Dost Mohammed

Dost Mohammed was the strong leader of Kabul who had been keen on reaquiring his old lands of Peshawar from his rival Ranjit Singh. Singh had already ingratiated himself with the British and when Dost Mohammed received no encouragement from the British he turned to the Russians and invited them to send a representative to Kabul for further talks. The British were concerned that the Russians might be making inroads in Persia and now in Afghanistan which would bring their influence up to the frontier with India. They therefore decided to replace Dost Mohammed with Shah Shujah who was already in their custody. Dost Mohammed surrendered to the British and was taken into comfortable custody himself. It was his son that led the revolt that crushed the British delegation and force in Kabul.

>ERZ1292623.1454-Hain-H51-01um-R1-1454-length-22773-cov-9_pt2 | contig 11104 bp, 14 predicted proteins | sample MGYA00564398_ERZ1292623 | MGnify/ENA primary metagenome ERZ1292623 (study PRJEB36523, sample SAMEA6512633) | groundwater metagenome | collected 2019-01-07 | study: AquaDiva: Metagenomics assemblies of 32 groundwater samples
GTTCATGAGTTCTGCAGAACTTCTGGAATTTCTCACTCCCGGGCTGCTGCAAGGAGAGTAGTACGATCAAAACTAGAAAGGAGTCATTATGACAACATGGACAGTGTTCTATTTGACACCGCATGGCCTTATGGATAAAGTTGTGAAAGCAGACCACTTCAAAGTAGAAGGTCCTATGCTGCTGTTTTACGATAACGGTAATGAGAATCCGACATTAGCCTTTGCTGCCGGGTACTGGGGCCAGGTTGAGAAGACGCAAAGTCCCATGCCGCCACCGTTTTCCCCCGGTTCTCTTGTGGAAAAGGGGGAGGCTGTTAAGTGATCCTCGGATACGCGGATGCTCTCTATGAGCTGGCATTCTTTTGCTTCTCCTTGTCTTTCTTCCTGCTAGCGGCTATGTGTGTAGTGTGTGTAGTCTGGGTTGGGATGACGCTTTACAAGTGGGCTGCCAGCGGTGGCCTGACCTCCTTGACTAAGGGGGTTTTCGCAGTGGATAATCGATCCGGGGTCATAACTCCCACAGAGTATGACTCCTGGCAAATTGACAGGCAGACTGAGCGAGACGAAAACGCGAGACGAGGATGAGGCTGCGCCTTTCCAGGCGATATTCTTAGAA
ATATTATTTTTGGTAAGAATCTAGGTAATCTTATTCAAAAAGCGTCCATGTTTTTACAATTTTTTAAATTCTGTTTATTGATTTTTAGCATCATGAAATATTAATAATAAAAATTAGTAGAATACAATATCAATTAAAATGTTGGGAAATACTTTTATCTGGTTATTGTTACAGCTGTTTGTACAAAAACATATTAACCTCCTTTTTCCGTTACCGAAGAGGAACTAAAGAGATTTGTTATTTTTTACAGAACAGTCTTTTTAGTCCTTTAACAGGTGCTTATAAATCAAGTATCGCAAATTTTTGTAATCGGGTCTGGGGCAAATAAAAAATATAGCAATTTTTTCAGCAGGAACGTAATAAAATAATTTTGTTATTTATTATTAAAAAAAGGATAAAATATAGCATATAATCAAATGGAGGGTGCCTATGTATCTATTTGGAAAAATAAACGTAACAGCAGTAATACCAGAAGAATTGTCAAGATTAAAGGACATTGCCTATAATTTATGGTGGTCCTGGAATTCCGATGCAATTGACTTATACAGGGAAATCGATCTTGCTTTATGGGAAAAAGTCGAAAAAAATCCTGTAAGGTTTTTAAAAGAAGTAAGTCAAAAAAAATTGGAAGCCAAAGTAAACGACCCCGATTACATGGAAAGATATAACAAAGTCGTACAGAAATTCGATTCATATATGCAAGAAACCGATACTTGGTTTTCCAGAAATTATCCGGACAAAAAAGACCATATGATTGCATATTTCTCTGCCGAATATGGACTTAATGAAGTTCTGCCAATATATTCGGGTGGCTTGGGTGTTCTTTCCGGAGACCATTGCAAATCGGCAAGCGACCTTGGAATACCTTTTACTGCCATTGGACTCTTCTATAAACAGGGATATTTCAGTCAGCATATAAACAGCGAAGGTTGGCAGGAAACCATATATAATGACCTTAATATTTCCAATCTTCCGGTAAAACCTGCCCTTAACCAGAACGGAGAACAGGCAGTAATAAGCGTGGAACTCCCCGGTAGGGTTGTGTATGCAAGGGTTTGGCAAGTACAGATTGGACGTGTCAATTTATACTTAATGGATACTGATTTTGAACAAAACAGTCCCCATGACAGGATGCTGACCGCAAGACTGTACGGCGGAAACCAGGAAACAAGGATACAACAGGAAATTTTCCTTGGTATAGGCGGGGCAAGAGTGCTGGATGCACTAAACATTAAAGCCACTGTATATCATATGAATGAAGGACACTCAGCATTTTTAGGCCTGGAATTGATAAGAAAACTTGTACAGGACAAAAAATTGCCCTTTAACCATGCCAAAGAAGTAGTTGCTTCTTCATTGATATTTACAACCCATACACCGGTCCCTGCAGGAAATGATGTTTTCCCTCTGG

After the war, the British released Dost Mohammed who resumed his position in Kabul. He would later become a surprisingly strong bulwark for the British. He ensured a peaceful frontier for much of his reign. He did dabble in the post Ranjit Singh kingdom of the Sikhs but after their defeat he kept his kingdom out of trouble. This was particularly important to Britain during the Indian Mutiny when it was feared that the Afghans would take advantage of the chaos in the colony to swoop down and take territory from the British. Dost Mohammed ensured that no such course of action was followed. Its stability allowed the British to withdraw troops from the frontier to regain control of India proper.

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by Stephen Luscombe